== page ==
Commuting – long, short, pleasant, or grinding – is a fact of life in the GTA and southern Ontario.
And a new Statistics Canada infographic out today shows what commuting is like not only in Toronto – bad – but also in Montreal and Vancouver
Based on the 2016 census data made public earlier this year, Toronto had the highest proportion of commuters who spend 60 minutes or more travelling to work.
In Montreal most people are travelling from a suburb to the city core but in The 6ix more than half of workers travelled from one suburb to another.
In fact, one in four people in Toronto had a place of work located 25 km or more from the city centre, the StatsCan data revealed.
Also, 17 per cent of Toronto commuters spend more than 60 minutes getting to work each day.
Last week Joe Vaccaro, the CEO of the Ontario Home Builders’ Association (OHBA), said cities need to more quickly approve higher density housing developments around rapidly expanding transit sites in the GTA and southern Ontario.
Vaccaro made his remarks in response to recent announcements by Metrolinx about GO Transit expansion and extensions into communities such as Kitchener, Hamilton and Niagara, all of which offer more affordable housing prices than Toronto and could potentially improve commutes for thousands of people.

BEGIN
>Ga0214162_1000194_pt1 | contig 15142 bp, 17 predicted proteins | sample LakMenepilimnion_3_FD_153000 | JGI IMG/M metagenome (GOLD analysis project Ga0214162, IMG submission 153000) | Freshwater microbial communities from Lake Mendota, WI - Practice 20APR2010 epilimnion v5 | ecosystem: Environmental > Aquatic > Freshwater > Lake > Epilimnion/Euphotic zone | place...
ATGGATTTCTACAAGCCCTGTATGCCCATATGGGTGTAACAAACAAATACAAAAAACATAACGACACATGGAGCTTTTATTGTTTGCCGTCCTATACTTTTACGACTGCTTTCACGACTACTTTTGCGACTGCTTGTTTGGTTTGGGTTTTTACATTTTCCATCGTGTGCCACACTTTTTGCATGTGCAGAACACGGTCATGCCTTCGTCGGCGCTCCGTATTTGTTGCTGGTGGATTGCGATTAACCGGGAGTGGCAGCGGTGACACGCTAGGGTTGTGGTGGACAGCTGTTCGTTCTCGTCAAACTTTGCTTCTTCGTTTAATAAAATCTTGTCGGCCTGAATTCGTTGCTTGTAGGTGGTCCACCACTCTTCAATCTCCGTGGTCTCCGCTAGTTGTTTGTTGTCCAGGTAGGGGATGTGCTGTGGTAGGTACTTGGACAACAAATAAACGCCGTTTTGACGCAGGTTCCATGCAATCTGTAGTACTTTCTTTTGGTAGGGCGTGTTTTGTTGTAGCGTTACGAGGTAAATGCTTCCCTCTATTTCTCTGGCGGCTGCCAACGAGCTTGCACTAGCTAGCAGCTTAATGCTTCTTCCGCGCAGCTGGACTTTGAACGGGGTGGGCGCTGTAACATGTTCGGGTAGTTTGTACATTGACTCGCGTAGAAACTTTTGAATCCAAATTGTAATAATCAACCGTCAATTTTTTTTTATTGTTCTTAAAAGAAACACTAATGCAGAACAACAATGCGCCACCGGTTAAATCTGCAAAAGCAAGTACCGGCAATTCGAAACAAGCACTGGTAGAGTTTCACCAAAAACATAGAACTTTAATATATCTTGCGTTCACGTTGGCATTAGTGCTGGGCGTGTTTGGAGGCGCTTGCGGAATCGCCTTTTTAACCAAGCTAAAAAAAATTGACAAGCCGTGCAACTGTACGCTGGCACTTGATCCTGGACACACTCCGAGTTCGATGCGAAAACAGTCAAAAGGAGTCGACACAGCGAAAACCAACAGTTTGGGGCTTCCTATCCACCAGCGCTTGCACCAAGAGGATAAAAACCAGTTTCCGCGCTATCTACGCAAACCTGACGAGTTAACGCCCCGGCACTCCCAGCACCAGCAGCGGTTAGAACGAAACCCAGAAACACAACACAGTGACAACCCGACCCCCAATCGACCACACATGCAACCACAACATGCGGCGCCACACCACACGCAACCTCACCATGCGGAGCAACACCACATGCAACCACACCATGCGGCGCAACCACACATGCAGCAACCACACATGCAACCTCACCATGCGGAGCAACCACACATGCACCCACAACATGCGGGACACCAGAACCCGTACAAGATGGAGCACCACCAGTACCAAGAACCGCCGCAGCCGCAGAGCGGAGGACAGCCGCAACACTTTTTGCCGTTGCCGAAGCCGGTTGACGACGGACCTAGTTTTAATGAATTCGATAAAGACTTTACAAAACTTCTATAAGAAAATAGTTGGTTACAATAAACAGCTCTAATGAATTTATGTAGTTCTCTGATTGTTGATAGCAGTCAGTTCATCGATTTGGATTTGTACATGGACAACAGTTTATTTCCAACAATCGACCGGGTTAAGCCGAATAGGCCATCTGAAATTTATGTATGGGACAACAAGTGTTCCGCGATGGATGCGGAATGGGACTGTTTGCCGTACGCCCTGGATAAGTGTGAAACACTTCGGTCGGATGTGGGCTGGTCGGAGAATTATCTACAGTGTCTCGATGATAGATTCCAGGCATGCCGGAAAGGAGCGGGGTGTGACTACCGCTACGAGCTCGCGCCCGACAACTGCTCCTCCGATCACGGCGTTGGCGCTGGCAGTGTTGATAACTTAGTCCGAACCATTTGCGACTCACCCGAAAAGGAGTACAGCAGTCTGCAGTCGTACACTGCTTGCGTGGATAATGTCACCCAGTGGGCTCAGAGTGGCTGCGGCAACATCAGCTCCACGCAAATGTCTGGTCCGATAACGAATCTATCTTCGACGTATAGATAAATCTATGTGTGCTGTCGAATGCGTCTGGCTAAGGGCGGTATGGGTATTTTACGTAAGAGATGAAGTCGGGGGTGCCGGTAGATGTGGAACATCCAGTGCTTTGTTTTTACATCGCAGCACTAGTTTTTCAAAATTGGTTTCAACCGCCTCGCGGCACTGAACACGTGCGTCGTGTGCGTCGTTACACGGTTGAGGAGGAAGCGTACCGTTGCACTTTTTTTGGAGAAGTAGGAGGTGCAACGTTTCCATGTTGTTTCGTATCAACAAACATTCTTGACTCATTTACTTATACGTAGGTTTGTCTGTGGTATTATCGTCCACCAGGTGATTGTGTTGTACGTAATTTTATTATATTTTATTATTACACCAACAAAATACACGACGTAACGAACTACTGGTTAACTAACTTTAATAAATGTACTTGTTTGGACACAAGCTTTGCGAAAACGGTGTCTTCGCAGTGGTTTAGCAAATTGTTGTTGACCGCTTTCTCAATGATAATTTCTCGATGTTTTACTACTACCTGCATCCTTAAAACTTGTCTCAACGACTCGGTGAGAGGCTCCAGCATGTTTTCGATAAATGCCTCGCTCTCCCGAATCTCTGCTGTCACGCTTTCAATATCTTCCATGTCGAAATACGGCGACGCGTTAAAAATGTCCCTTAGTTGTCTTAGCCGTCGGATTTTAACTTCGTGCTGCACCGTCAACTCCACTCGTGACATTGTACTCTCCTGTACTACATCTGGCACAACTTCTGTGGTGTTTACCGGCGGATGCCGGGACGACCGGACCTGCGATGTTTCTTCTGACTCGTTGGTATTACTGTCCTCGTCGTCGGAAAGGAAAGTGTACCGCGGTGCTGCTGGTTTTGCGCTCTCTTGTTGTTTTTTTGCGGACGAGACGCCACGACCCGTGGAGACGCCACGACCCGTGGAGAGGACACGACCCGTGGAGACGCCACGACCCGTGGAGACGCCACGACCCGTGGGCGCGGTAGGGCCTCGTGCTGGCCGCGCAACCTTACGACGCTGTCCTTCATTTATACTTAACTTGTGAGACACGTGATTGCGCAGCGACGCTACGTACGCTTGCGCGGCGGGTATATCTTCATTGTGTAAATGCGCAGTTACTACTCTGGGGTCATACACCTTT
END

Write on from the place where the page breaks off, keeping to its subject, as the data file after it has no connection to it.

Vaccaro is forecasting rapid growth in neighbourhoods surrounding and connected to expanding transit lines, such as GO, as more people who work in places such as Toronto decide to live outside the core of the GTA and commute to work.
Also last week, construction started on the 401 expansion project in Mississauga. The current 401 work, 0riginally announced in 2017 (and then re-announced earlier this year), is worth $640 million. It involves the widening of 18 kilometres of Hwy. 401 to Milton from Mississauga.
The goal is to reduce congestion and improve commuting times, particularly for Mississauga and Brampton.
In 2016, 64 per cent of car commuters who worked in the Toronto census metropolitan area (CMA) and who took at least 60 minutes to go to work also lived somewhere in Toronto.
Other commuters came from other areas such as Oshawa, Hamilton, and Barrie.
Not surprisingly, Toronto also had a significant number of people coming from places such as Kitchener, Cambridge, Waterloo, St. Catharines–Niagara, and Guelph. Nearly one-half of people who lived in these areas and worked in Toronto were commuters with a long commuting time, who reported an average commuting time of at least 80 minutes.